- The term plagiopsia comes from the Greek words plagios (tilted) and opsis (seeing). It is used to denote a visual distortion in which objects are perceived as inclined. As a phenomenon, plagiop-sia was described as early as 1933 by the British neurologists Macdonald Critchley (1900-1997) and Fergus Ferguson. It is associated primarily with * aurae occurring in the context of paroxysmal neurological disorders such as migraine and epilepsy, and with the use of * hallucinogenic substances such as LSD and mescaline. It is commonly classified as a *metamorphopsia, which is itself classified as a * sensory distortion. In a conceptual and phenomenological sense, plagiop-sia is closely related to * environmental tilt and * tortopia.ReferencesCritchley, M., Ferguson, F. (1933). Migraine. Lancet, 1, 123-126. Klee, A., Willanger, R. (1966). Disturbances of visual perception in migraine. Acta Neurologica Scandinavica, 42, 400-414. Wieser, H.G. (2000). Temporal lobe epilepsies. In: Handbook of clinical neurology. Volume 73. The epilepsies. Part II. Edited by Vinken, P.J., Bruyn, G.W. Amsterdam: Elsevier Science Publishers.
Dictionary of Hallucinations. J.D. Blom. 2010.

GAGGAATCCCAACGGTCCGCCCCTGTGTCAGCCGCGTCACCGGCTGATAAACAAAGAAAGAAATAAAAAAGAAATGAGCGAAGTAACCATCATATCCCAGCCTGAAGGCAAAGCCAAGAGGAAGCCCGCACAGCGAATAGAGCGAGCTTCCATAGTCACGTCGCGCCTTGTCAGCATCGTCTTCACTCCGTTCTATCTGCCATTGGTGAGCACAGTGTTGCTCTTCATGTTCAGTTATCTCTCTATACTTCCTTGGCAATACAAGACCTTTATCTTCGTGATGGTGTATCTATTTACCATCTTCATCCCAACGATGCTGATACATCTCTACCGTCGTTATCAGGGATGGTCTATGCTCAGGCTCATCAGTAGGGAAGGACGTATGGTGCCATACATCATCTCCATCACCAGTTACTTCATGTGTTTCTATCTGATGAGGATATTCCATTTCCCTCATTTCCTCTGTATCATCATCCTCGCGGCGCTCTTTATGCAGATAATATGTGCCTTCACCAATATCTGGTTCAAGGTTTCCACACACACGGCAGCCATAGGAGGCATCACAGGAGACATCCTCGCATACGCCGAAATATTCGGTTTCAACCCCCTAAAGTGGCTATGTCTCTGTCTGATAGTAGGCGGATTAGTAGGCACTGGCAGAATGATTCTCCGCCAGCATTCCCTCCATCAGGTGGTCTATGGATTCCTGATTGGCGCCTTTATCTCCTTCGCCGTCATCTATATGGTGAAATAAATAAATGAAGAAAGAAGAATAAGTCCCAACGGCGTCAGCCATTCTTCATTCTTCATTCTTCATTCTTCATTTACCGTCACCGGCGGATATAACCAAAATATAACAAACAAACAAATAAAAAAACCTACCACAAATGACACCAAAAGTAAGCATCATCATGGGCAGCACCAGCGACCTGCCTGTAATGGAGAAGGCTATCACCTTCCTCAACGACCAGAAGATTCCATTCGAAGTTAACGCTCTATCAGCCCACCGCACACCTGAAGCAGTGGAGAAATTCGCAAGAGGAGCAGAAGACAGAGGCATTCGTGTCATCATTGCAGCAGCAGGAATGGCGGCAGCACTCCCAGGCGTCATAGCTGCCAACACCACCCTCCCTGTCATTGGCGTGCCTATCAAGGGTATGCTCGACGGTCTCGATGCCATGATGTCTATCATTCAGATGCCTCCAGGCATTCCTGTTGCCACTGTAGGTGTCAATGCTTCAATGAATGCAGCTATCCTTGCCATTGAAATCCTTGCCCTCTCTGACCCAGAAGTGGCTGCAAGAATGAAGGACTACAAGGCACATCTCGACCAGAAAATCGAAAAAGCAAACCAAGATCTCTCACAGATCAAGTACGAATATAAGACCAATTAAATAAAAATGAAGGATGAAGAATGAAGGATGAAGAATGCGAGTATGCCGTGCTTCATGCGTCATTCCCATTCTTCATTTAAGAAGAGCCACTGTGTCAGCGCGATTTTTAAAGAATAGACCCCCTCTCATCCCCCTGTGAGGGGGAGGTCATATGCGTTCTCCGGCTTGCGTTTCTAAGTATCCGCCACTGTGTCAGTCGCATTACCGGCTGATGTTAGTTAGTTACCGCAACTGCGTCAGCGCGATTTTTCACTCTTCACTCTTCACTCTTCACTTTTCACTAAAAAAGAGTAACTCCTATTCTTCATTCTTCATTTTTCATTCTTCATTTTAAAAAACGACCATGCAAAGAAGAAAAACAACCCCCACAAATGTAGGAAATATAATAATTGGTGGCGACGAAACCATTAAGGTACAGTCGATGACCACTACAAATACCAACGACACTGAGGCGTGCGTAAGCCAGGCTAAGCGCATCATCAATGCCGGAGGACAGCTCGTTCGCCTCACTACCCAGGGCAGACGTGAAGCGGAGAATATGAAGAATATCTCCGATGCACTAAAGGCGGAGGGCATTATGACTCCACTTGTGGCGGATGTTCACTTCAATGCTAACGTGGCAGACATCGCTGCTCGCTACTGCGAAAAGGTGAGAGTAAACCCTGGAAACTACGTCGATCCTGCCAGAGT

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Alice in Wonderland syndrome — Also known as Alice in Wonderland effect, Wonderland syndrome, and syndrome of Alice in Wonderland. The term syndrome of Alice in Wonderland was introduced in or shortly before 1955 by the British psychiatrist John Todd (1914 1987) to denote a … Dictionary of Hallucinations
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environmental tilt — Also referred to as visual tilting, tilting illusion, upside down reversal of seeing, and floor on ceiling phenomenon. All five terms denote a transient illusory percept in which the extracor poreal environment assumes a tilted or upside down… … Dictionary of Hallucinations
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metamorphopsia — The term metamorphopsia comes from the Greek words metamorphoun (to change the form) and opsis (seeing). It translates roughly as seeing an altered form . It is not clear who introduced the term, but it appears in a medical lexicon as early as … Dictionary of Hallucinations
tortopia — The term tortopia comes from the Latin tor tum (that which has been turned) and the Greek verb opsis (seeing). It translates loosely as seeing things in a tilted position . The term was proposed in 1983 by the American neurologist Allan H.… … Dictionary of Hallucinations